Gettin Some SOLE

Educational researcher Dr. Sugata Mitra’s Hole in the Wall experiments have shown that, in the absence of supervision or formal teaching, children can teach themselves and each other, if they’re motivated by curiosity and peer interest.

In 1999, Mitra and his colleagues dug a hole in a wall bordering an urban slum in New Delhi, installed an Internet-connected PC, and left it there (with a hidden camera filming the area). What they saw was kids from the slum playing around with the computer and in the process learning how to use it and how to go online, and then teaching each other.

More recently, Sugata has inviting parents and teachers globally to setup their own Self-Organized Learning Environment (SOLE) by downloading his toolkit and creating their own learning environments.

Self-directed learning is not new. Malcolm Knowles published Self-directed learning: A guide for learners and teachers. It reads like a text published last week, talking about the changing landscape of life and learning in an information age, the value of place-based learning, the need for teachers to be mentors and facilitators and project-based learning. Learner-centered education.

                    This is Mitra's 2013 TED Prize talk.

Knowles wrote that the most critical part of a curriculum is helping students learn how to learn for themselves. That seems obvious but he makes a point to contrast this as very different from learning how to learn from teachers. The latter consists largely of skills like listening, remembering, taking notes and taking tests to prove that you have done so.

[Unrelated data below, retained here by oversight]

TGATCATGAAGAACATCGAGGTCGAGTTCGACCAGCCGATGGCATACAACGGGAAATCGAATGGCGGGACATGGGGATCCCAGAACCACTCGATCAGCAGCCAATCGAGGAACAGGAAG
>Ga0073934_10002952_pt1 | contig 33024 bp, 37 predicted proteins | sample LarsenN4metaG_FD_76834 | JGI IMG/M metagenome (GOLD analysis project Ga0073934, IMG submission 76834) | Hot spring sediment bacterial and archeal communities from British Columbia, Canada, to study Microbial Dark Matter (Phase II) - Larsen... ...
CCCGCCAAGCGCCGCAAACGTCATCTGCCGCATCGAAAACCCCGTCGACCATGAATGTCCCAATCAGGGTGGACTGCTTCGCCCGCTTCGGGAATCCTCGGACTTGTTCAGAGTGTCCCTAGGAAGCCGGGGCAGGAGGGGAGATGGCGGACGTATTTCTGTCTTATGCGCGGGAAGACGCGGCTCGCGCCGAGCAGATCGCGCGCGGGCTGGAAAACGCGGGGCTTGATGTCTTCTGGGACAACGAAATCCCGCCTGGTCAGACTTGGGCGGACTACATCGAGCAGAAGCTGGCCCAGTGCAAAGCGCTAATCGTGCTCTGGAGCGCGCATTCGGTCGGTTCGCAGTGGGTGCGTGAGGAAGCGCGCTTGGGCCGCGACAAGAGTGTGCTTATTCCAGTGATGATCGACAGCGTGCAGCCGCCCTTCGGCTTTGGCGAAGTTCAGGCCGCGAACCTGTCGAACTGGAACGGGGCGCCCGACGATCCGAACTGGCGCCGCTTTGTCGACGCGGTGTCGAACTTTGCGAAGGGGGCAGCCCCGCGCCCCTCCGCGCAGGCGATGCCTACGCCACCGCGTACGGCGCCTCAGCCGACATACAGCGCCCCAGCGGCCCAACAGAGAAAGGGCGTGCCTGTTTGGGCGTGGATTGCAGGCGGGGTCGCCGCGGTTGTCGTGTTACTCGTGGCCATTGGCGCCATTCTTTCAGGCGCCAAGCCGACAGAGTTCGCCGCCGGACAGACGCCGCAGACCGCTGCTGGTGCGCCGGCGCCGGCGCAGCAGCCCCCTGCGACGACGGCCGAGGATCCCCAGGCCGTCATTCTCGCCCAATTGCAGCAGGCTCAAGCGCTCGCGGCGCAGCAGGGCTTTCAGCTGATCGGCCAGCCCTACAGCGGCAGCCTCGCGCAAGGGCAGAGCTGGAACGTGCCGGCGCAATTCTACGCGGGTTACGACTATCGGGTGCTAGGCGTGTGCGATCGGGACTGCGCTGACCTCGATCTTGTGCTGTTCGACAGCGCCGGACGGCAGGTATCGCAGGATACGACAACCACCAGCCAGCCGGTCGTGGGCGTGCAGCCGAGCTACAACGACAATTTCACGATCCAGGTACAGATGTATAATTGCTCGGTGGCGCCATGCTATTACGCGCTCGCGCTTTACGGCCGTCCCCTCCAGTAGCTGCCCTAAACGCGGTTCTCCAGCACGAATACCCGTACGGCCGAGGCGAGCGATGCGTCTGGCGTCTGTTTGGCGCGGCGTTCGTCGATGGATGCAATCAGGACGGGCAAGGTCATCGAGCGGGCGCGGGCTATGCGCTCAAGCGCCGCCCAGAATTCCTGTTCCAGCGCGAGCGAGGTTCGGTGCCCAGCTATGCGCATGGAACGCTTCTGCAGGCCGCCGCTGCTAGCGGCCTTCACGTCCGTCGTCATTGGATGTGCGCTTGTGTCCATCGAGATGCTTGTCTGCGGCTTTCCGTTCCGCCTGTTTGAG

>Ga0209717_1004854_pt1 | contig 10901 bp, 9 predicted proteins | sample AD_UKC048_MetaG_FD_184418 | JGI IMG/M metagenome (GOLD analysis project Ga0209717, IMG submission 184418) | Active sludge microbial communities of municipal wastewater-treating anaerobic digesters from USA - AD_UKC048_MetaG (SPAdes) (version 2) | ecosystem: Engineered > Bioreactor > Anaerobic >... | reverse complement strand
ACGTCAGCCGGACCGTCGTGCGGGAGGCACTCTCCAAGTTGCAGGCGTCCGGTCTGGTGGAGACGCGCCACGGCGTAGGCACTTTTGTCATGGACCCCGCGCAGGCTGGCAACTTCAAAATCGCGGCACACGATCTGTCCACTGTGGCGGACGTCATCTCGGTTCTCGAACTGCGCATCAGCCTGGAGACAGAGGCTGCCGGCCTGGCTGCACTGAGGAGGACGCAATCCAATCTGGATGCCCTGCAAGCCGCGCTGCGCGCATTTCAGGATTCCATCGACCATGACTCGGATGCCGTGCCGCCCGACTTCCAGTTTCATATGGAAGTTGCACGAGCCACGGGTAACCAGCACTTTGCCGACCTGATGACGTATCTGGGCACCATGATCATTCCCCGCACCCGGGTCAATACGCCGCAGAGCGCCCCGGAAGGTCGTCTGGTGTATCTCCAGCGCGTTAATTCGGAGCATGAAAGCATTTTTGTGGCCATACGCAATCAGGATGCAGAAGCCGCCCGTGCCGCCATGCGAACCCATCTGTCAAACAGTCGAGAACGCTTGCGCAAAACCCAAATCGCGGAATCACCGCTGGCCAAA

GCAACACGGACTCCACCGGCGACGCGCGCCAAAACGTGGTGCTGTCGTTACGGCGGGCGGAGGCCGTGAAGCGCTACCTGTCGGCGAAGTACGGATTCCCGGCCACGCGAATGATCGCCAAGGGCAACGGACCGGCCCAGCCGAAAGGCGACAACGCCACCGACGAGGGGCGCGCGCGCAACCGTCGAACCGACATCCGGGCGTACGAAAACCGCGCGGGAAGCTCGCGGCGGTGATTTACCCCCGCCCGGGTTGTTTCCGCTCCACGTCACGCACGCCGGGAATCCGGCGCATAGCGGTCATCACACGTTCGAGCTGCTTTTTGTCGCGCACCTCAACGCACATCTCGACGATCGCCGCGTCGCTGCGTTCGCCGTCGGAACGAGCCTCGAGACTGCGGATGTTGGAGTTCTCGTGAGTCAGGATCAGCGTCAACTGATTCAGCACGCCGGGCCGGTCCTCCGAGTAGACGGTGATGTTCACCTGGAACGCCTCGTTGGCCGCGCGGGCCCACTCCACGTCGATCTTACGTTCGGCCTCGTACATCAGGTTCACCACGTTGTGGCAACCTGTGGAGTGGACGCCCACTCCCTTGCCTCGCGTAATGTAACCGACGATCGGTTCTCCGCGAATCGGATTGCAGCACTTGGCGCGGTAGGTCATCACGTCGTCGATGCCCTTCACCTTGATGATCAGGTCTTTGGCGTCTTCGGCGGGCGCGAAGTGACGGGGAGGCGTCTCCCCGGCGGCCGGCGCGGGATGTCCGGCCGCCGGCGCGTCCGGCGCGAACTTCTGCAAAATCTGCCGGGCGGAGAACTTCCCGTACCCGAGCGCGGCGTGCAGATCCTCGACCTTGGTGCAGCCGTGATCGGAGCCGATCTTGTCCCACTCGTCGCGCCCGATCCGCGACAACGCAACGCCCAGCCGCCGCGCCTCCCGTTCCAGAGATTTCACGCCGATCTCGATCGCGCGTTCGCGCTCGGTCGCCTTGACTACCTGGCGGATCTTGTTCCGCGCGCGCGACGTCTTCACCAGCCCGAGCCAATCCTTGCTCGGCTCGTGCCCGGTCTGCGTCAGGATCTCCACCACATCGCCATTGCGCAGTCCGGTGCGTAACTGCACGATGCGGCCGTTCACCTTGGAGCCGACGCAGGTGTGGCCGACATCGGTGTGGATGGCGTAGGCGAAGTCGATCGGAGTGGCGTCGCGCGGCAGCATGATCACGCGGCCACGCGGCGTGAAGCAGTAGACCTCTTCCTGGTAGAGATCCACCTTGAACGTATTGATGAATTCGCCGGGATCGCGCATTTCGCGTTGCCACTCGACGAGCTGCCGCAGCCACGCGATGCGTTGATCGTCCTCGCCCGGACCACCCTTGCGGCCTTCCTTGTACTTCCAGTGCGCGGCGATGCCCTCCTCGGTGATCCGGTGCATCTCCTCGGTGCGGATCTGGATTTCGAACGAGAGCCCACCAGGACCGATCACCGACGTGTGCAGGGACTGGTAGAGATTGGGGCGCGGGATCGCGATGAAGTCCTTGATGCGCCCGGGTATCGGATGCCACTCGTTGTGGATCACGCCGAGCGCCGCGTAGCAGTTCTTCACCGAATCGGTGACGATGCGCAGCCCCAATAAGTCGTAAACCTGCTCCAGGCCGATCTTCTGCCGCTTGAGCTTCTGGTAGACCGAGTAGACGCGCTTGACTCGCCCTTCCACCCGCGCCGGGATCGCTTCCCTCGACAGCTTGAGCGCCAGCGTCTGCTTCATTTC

Okay, that is a pretty harsh view of classrooms, but compared to self-directed learning it is quite different. The goals of SOLE or self-directed learning is to prepare for a lifetime of learning, unlearning, and relearning as knowledge changes from year to year or decade to decade.

Do most students ask great questions, establish their learning goals, devise a personal learning plan and leverage their existing knowledge? Probably not. Teachers do it for them.

Knowles was writing before the Internet and YouTube, Wikipedia, Google, online learning, MOOCs, Skype, Google Hangouts, blogging, and social media. Taking Knowles self-directed model of connecting with local resources and connect it to the Net and it might come close to Mitra's vision.

It might frighten teachers and schools to envision learning in the absence of any direct input from a teacher. This environment is no small feat to create. It needs to stimulate curiosity, allow learning through self-instruction and offer peer-shared knowledge.

Mitra is now a professor of educational technology at Newcastle University (UK). He likes to call this approach "minimally invasive education."

Could it be as simple as putting a computer in front of kids and letting them go?  No. And I don't Knowles or Mitra means it to be. The desire is to make schools prepare students to be self-directed learners by making their curriculum more student-centered.

Download the SOLE Toolkit on How to Bring Self-Organized Learning Environments to Your Community


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